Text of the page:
The San Francisco mayor has signed a document formalizing the city’s acceptance of a memorial to remember “comfort women,” victims of sex slavery by the Japanese military during World War II.
MOSCOW (Sputnik) — The mayor of the western Japanese city of Osaka Hirofumi Yoshimura is planning to cut sister-city ties with San Francisco after the US city’s decision to accept a statue representing the so-called comfort women, who suffered from sexual enslavement at the hands of the Japanese army during World War II, the NHK broadcasting organization reported Friday.
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According to Yoshimura, accepting the statue meant Mayor of San Francisco Edwin Lee was willing to show it to the world, adding that the relationship of trust between the two sister-cities has been ruined, media reported.
Last week, the city council of San Francisco unanimously voted to accept the donation of the statue from a private group.
“Comfort women” is a term used to describe women forced to work in wartime brothels for the Japanese military during World War II. With the exact number of women involved in the practice still the subject of debate, most of the women were taken from countries occupied by Japan between 1932 and 1945, mainly Korea, China and the Philippines.
Separately, Tokyo has lodged an official protest against Seoul after the South Korean parliament adopted a bill which set the date for the national day of remembrance of comfort women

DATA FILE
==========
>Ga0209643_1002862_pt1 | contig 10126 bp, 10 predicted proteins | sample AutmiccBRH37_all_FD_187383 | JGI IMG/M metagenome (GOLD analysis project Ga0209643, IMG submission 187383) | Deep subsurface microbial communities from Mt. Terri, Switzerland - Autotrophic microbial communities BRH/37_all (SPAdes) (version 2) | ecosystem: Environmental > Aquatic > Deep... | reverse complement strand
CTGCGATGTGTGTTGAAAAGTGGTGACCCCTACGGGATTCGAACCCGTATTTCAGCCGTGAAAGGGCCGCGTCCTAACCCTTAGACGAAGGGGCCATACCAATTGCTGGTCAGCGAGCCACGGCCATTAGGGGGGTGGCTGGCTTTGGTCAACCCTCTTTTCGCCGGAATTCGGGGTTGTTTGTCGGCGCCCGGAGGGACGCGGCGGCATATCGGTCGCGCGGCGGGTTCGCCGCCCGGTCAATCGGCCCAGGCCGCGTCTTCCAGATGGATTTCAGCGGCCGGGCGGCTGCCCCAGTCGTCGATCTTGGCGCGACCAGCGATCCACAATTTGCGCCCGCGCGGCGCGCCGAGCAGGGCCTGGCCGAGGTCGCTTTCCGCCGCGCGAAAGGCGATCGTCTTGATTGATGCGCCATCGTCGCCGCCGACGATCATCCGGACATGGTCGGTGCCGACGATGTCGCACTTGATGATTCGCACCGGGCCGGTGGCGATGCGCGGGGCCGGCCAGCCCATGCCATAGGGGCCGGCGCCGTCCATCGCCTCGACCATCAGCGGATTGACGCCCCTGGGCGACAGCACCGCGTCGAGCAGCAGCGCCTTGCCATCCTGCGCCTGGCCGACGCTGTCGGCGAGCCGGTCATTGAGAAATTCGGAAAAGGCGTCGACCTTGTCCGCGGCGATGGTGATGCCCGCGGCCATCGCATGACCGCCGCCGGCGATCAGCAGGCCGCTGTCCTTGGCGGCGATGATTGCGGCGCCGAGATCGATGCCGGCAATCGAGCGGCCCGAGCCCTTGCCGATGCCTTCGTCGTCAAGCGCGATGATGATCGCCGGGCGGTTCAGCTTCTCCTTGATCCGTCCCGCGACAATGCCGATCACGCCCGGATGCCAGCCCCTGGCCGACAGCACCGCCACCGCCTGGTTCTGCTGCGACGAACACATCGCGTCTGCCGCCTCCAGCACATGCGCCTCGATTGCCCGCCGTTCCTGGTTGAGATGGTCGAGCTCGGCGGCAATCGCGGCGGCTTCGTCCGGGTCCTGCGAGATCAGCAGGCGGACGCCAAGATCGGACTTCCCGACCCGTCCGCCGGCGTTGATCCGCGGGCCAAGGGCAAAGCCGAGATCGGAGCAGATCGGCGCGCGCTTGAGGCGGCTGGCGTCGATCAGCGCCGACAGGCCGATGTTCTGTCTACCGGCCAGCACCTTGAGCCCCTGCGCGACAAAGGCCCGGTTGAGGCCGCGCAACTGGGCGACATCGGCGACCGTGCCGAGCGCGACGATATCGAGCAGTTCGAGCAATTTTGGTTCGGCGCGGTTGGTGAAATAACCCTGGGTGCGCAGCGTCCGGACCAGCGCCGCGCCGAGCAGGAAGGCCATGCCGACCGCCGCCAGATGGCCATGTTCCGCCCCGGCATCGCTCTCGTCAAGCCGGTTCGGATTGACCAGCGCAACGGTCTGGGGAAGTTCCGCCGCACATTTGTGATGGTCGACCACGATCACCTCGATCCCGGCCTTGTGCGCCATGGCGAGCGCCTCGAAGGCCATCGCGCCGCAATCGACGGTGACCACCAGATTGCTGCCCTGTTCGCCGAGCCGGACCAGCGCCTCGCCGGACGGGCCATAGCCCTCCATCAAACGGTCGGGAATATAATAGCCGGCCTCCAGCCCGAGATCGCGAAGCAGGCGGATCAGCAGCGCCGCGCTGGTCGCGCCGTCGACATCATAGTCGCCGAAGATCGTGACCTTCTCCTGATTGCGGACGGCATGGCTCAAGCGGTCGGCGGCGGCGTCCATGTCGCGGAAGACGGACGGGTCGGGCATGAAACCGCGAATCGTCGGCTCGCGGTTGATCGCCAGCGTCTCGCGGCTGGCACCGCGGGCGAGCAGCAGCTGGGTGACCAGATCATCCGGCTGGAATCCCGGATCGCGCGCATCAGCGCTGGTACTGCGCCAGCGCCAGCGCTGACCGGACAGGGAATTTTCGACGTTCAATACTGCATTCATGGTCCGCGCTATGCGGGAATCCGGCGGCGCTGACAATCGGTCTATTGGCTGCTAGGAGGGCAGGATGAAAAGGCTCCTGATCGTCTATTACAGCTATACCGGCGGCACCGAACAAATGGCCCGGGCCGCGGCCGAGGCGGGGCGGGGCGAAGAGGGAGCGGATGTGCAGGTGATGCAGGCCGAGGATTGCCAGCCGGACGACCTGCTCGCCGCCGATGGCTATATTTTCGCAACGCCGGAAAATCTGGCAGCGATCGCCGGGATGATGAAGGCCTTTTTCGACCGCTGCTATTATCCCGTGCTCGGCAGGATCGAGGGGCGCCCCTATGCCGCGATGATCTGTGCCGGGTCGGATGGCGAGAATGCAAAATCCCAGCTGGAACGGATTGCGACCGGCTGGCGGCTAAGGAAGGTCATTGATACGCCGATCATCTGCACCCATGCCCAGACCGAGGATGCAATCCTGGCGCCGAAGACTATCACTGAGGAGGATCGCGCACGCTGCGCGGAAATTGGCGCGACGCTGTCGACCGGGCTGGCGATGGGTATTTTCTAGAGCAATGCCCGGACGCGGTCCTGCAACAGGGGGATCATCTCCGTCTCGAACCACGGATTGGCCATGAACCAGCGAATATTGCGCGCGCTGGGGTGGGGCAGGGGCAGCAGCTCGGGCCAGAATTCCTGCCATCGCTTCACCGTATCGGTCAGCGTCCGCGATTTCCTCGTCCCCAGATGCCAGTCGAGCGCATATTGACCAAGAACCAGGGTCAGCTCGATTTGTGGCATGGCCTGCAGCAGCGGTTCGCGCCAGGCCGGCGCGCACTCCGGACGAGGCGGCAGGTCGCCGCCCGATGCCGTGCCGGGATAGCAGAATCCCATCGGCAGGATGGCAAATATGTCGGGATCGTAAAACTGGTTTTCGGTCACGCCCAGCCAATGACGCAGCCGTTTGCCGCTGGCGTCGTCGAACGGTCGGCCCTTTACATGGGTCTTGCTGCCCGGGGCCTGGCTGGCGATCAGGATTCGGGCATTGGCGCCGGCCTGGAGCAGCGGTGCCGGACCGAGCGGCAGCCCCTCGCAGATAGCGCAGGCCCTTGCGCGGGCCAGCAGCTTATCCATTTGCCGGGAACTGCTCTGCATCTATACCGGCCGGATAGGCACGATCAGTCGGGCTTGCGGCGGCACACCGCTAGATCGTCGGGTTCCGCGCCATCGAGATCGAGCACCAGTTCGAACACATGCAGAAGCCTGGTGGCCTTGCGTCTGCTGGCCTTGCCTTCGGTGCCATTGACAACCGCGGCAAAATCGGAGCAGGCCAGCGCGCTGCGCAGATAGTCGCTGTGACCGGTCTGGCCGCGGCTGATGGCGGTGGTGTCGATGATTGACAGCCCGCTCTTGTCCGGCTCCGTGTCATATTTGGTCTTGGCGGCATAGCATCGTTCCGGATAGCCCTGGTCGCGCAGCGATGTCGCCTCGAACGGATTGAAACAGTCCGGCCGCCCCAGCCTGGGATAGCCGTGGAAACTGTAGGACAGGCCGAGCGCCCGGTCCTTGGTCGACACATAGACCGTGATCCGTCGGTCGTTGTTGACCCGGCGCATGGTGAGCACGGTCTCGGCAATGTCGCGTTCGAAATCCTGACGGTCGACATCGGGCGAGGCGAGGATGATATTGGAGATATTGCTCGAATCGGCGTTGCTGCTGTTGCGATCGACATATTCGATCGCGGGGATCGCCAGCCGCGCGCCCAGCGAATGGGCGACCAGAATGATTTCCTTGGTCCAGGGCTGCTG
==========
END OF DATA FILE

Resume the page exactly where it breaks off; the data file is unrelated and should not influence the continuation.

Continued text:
“We are concerned that this step might chill bilateral relations at a time when Japan and South Korea are making efforts to develop relations which look forward,” Yoshihide Suga, the chief cabinet secretary of the Japanese government, said, commenting on the issued protest.
Erecting comfort women statues in the US and in other countries contradicts the stance of Japan on the issue.
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In January, Tokyo recalled its ambassador to South Korea over a monument to comfort women erected near the Japanese consulate condemning Seoul’s inaction over the statue, citing the country’s violation of the Vienna Convention on Consular Relations, which obliged a host country to protect the dignity of a consulate.
In December 2015, Japan and South Korea reached a deal on the issue, ending the long-standing diplomatic feud over “comfort women,” with both sides having agreed to set up a foundation for sexually enslaved Korean women under the deal, which the Japanese government poured 1 billion yen ($8.8 million) into for the support of the surviving victims and their families.